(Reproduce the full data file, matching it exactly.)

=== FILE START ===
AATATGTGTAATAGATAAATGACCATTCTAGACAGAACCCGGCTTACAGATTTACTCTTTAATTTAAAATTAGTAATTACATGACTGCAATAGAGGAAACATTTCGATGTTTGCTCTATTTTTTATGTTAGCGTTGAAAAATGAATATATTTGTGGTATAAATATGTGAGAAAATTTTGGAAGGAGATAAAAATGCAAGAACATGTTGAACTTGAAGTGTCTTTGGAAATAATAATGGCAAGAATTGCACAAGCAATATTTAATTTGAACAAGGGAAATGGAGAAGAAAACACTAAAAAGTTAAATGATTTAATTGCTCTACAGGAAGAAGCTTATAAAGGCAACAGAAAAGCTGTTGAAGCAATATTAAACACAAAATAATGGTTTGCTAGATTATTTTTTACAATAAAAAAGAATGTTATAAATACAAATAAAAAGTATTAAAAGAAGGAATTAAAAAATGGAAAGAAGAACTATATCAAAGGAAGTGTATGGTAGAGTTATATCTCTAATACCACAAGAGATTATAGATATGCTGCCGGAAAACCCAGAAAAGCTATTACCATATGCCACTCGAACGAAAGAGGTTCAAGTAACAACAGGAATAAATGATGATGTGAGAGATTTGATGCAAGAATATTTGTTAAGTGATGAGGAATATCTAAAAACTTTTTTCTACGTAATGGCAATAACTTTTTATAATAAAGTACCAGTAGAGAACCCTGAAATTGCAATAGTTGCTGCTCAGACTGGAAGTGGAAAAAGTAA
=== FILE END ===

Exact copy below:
AATATGTGTAATAGATAAATGACCATTCTAGACAGAACCCGGCTTACAGATTTACTCTTTAATTTAAAATTAGTAATTACATGACTGCAATAGAGGAAACATTTCGATGTTTGCTCTATTTTTTATGTTAGCGTTGAAAAATGAATATATTTGTGGTATAAATATGTGAGAAAATTTTGGAAGGAGATAAAAATGCAAGAACATGTTGAACTTGAAGTGTCTTTGGAAATAATAATGGCAAGAATTGCACAAGCAATATTTAATTTGAACAAGGGAAATGGAGAAGAAAACACTAAAAAGTTAAATGATTTAATTGCTCTACAGGAAGAAGCTTATAAAGGCAACAGAAAAGCTGTTGAAGCAATATTAAACACAAAATAATGGTTTGCTAGATTATTTTTTACAATAAAAAAGAATGTTATAAATACAAATAAAAAGTATTAAAAGAAGGAATTAAAAAATGGAAAGAAGAACTATATCAAAGGAAGTGTATGGTAGAGTTATATCTCTAATACCACAAGAGATTATAGATATGCTGCCGGAAAACCCAGAAAAGCTATTACCATATGCCACTCGAACGAAAGAGGTTCAAGTAACAACAGGAATAAATGATGATGTGAGAGATTTGATGCAAGAATATTTGTTAAGTGATGAGGAATATCTAAAAACTTTTTTCTACGTAATGGCAATAACTTTTTATAATAAAGTACCAGTAGAGAACCCTGAAATTGCAATAGTTGCTGCTCAGACTGGAAGTGGAAAAAGTAA